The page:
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Charles Darwin’s Debt to the Romantics

How Alexander von Humboldt, Goethe and Wordsworth Helped Shape Darwin’s View of Nature

Charles Morris Lansley

This book argues that the Romantic movement influenced Charles Darwin and his theory of natural selection. Given that Darwin has traditionally been placed within Victorian naturalism, these Romantic connections have often been overlooked. The volume traces specific examples of Darwin’s reliance on the Romantics – such as Alexander von Humboldt’s Personal Narrative, which he took with him on the Beagle, and the poetry of William Wordsworth, discussed in his notebooks – and explores correlations in Darwin’s own writings. When Darwin refers to the «archetype» in Origin, could he be drawing on Goethe’s own use of the concept? And how to explain his description of all poetry as creating a feeling of «nausea»? In addition to these key figures, the book also explores the possible influence of Darwin’s own grandfather, Erasmus Darwin. The book cleverly follows Darwin’s form of the narrative in a search for traces of history in both science and poetry, inspired by the unique imagination of Darwin himself.

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Chapter 4: Darwin’s Romantic Theory of Mind


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Darwin’s Romantic Theory of Mind

This chapter examines Darwin’s theory of Mind, how it is Romantic and how he has been influenced by other Romantic thinkers such as Goethe. Darwin’s own thought processes were shaped by the world he saw, both through empirical perception and through intellectual reflection. This mental reflective insight into the working laws and forces of Nature that became his theory of natural selection is akin to Goethe’s vision of the vertebra archetype referred to on his second Italian Journey in 1790, in his Zur Morphologie (1823):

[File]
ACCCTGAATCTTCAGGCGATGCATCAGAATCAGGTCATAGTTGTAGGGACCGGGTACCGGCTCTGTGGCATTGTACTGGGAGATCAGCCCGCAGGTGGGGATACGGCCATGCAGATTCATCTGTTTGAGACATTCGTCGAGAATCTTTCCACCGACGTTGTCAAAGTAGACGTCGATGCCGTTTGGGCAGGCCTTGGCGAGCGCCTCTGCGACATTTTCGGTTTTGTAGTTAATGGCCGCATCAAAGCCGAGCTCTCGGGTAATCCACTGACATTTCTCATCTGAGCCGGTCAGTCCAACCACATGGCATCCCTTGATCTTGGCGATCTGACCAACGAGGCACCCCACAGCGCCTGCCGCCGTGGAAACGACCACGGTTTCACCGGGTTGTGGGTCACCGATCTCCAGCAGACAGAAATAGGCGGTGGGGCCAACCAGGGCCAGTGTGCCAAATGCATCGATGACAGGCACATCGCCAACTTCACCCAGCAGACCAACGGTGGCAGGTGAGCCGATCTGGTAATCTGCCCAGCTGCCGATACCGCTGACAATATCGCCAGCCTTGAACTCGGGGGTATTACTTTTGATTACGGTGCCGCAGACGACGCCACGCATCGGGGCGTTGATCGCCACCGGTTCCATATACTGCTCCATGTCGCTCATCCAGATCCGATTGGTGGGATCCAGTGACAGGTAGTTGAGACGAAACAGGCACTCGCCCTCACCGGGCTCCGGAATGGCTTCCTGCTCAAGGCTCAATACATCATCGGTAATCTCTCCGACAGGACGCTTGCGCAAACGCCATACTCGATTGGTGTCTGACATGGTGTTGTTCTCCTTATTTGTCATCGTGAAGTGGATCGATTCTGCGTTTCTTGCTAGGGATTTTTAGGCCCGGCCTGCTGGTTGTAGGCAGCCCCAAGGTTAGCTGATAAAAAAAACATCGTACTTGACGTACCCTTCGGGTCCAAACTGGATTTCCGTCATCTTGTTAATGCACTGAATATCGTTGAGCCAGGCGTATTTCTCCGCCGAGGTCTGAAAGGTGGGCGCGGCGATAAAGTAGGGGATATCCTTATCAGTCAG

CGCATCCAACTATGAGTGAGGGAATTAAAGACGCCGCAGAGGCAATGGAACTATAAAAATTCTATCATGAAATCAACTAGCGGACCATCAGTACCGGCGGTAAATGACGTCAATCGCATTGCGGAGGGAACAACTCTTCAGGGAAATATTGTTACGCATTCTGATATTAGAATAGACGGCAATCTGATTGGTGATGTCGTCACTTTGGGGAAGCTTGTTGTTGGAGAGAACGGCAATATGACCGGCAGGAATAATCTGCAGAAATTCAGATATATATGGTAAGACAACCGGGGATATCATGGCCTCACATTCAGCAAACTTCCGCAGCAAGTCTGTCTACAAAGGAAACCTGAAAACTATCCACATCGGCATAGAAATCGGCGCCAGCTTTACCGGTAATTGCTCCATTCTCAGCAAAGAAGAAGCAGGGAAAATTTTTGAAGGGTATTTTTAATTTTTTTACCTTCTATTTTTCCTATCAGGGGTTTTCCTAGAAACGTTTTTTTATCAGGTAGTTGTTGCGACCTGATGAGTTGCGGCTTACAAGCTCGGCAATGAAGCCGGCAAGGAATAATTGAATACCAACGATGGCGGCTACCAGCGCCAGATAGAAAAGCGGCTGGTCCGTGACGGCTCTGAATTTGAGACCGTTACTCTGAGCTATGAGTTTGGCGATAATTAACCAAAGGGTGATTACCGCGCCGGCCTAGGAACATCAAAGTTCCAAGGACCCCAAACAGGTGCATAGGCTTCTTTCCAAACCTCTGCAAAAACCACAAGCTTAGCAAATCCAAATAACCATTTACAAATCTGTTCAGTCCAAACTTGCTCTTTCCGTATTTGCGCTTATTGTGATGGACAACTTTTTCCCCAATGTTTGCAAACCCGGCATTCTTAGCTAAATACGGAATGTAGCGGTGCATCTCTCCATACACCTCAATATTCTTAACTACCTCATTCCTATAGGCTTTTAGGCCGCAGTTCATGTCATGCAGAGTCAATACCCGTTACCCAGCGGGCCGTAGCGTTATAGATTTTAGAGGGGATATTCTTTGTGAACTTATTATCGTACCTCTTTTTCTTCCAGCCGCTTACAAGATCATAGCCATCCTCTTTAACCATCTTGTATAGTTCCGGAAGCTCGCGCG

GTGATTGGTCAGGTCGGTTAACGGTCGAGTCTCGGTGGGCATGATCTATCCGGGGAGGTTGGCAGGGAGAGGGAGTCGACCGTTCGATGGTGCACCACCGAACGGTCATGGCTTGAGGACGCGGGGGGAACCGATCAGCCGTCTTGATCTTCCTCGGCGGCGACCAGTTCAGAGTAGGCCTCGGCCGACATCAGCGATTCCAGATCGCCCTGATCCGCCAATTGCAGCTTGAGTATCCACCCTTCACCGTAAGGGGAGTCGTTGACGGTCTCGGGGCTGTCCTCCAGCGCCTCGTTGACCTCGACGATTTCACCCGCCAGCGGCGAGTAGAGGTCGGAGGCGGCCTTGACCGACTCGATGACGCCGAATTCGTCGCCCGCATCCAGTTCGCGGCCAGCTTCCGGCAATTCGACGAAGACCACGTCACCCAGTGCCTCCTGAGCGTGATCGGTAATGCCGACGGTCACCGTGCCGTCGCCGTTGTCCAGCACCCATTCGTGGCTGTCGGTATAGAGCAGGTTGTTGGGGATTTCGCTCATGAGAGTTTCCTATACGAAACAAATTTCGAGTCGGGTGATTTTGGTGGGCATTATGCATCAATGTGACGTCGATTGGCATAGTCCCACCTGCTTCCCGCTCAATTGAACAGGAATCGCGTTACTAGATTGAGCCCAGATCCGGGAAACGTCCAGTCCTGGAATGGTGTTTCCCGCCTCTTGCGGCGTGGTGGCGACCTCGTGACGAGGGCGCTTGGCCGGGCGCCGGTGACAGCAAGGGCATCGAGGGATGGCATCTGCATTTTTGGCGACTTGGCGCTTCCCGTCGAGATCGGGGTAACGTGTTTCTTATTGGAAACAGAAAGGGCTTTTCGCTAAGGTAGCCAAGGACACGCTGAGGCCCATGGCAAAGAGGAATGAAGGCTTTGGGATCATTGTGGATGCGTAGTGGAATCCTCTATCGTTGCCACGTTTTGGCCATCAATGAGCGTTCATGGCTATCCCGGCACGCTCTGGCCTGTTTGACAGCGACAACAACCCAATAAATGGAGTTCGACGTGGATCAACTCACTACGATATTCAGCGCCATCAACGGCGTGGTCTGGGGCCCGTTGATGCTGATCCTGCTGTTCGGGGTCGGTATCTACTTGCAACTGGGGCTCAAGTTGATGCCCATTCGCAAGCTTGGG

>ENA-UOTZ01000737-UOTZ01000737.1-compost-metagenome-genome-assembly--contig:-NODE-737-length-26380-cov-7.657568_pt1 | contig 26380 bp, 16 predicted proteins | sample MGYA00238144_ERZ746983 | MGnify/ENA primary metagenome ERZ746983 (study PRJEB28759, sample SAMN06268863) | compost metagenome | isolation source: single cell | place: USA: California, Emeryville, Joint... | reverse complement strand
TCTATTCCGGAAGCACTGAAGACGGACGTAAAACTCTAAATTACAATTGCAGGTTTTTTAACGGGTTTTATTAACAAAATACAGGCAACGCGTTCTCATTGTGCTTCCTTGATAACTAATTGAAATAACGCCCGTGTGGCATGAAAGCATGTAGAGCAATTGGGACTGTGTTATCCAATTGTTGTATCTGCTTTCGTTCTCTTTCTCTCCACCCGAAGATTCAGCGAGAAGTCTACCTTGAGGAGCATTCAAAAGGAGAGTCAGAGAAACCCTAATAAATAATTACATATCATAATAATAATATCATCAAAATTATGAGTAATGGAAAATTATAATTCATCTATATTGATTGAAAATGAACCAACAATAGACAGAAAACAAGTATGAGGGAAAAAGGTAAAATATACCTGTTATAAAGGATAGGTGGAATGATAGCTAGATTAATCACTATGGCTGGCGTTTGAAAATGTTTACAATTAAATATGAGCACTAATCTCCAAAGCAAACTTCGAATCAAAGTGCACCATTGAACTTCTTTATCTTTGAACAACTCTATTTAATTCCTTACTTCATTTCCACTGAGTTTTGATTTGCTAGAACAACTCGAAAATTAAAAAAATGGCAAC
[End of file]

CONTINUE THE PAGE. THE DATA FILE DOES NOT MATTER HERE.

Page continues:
[…] as I lifted a battered sheep’s skull from the dune-like sands of the Jewish cemetery in Venice, […] I immediately perceived the facial bones were likewise traced to the vertebrae. (Translated and cited by Richards, 2002, pp. 491–2)

This reflective insight is also referred to in Goethe’s discovery of the plant archetype (the ‘Primal Plant’ or Urpflanze) during his first Italian journey in a letter to his friend Johann Herder on 17 May 1787:

The Primal Plant is going to be the strangest creature in the world […]. With this model and the key to it, it will be possible to go on for ever inventing plants and know that their existence is logical; that is to say, if they do not actually exist, they could, for they are not the shadowy phantoms of a vain imagination, but possess an inner necessity and truth. The same...

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